Ayrton Senna is the reason why I am so interested in Formula 1. However, it took his death for me to follow it to an obsessive degree. The first race I actively sought out to sit down and watch was the first race of the post-Senna era, the 1994 Monaco Grand Prix. Before this, I was a casual observer, watching bits here and bits there, aware of the key protagonists and something of their histories. I always knew exactly what Ayrton Senna was doing, though. He was the star man of the piece, even in a world inhabited by terrifying 1000bhp turbocharged engines, exotic locations and drivers like Alain Prost, Nigel Mansell or Nelson Piquet. There are some people who are just too big to be contained by a wood-veneered television.
I am particularly grateful to the gods of fate that, at age 9, I happened upon the re-run of the 1989 Japanese Grand Prix. That race, the culmination of the Senna-Prost rivalry in their days together at McLaren, has been bored into my psyche. Nothing I’ve seen since my days of study, passion or hunger for Formula 1 has been anything quite like it. The atmosphere could peel paint from the walls.
Ayrton Senna was 20 years older than me. When he died, he was 34, a completely distant concept to any 14 year old. Now I am just 5 years shy of that mark, I still feel unable to understand him, his life or his motivations with any greater clarity. Such is his enigma, I think he will always remain miles ahead – as he so often was – ageless and untouchable. I have no doubt that soon another generation will tick over and there will be another Formula 1 star of such fingertip genius that his rivals are left floundering in his wake. Maybe it will prove to be someone already in place, like Lewis Hamilton or Fernando Alonso. They will always be younger than me, though, which makes a big psychological difference to how special they will be to me, to my life. The difference with Ayrton Senna is that he was that special to everyone – from children as I was, to hardened, cynical motor racing journalists, years his senior and who should have known better. For all the numbers – ages, years, career statistics – Senna will remain a man apart, different to the rest. His achievements on the track have since been dwarfed by the exceptional career of Michael Schumacher. They will, in time, be nudged further down the all-time ladder. Nevertheless, his name will continue to be the first one anyone looks for in the list; whose achievement one tries to equal.
Ayrton Senna da Silva is the single greatest sportsman I have ever seen. I feel increasingly privileged to have shared a planet, albeit for such a short time, with such an outstanding human being. I loved him.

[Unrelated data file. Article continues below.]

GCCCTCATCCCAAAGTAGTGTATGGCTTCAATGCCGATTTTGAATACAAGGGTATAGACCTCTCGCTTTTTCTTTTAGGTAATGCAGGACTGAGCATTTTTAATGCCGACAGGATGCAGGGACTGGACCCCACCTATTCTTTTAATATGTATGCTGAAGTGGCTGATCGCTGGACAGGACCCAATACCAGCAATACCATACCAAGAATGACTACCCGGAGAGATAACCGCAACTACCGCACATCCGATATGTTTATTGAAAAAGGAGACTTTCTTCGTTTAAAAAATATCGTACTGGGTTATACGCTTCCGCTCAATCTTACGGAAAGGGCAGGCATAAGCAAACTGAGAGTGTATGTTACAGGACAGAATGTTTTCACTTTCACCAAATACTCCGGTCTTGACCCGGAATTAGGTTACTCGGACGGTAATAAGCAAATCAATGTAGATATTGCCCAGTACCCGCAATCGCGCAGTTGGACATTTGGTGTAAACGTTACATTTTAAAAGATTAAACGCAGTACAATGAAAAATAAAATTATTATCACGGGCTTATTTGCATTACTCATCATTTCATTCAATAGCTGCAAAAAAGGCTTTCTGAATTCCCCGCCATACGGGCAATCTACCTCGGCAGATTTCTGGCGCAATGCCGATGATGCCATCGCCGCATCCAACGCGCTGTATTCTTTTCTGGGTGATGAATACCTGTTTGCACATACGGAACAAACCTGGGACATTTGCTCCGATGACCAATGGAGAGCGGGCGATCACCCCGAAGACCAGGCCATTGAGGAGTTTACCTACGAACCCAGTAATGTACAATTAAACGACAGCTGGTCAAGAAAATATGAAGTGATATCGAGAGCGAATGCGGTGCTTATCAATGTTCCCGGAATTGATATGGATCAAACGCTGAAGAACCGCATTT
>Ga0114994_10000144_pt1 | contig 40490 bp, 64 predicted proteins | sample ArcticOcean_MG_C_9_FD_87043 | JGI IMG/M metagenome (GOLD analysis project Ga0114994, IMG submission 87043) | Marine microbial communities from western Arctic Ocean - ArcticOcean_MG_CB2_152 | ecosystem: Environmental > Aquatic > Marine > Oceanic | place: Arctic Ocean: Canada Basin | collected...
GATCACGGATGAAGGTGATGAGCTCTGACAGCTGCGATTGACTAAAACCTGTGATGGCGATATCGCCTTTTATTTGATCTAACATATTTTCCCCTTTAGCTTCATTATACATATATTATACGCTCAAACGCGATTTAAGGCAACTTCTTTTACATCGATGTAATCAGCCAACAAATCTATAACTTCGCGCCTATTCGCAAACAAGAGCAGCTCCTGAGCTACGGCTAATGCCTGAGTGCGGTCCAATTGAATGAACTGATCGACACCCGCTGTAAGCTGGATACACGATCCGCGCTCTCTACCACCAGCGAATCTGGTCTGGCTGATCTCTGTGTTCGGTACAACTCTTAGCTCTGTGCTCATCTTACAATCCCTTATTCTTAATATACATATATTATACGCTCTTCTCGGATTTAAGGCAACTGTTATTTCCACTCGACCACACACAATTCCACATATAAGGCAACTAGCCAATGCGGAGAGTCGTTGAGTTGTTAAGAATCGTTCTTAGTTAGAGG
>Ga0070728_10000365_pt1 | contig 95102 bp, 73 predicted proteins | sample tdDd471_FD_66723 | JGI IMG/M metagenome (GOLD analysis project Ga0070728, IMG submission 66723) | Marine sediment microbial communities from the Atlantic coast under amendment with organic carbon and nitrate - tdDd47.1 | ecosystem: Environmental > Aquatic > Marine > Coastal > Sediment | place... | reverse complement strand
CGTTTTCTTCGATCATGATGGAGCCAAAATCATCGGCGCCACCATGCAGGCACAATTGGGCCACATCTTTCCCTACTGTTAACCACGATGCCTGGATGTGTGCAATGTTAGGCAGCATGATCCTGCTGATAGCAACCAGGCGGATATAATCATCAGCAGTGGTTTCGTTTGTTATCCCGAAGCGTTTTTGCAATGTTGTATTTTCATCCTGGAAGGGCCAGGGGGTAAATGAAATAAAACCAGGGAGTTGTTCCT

Roland Ratzenberger 1960-1994
It would have been convenient for me to finish this piece there, all punchy and whatnot. However, to do so would be unfair to the memory of the forgotten man from that shocking weekend at Imola 15 years ago. Roland Ratzenberger – whose 15-year anniversary was yesterday – was the first man to die at the wheel of a Grand Prix car in eight years, the first at a race meeting in 12. He was, as are the majority of Grand Prix drivers, an exceptionally talented man. His popularity with his peers was starting to infect the Grand Prix paddock on a wider scale when he died. He was old for a Grand Prix newcomer by modern standards – 33 – and the greatest shame for us all is that the most notable lasting effect from his time in the sport was to become a grim historical footnote, rather than allow us the chance to get to know him better as a driver, as a sportsman, as a man.
Ratzenberger’s accident – a head on impact with a retaining wall at 195 mph – is the cruellest and most vicious I have witnessed in Formula 1 during my lifetime. Partially because it was caused by a mechanical problem and was not his own fault, but mainly because at the time the world had grown blasé about the phenomenal strength and safety of the cars.
Ratzenberger’s greatest legacy to the sport he loved is that, aside from Ayrton Senna a day later, Formula 1 has now entered its longest ever spell without a mortal accident. But more than the awareness he so tragically raised, the sight of him and of Senna sat lifeless in ruined cars on global television has made the powers that be – the FIA, the drivers and the circuits – never relent or rest on their laurels in trying to improve the chances for the drivers or spectators when, as they always will, things come unstuck.
It could be argued that Roland Ratzenberger will prove to be one of the most important racing drivers in the history of Formula One. But I can’t help but wish he’d merely have slipped, alive and well, into gentle anonymity instead.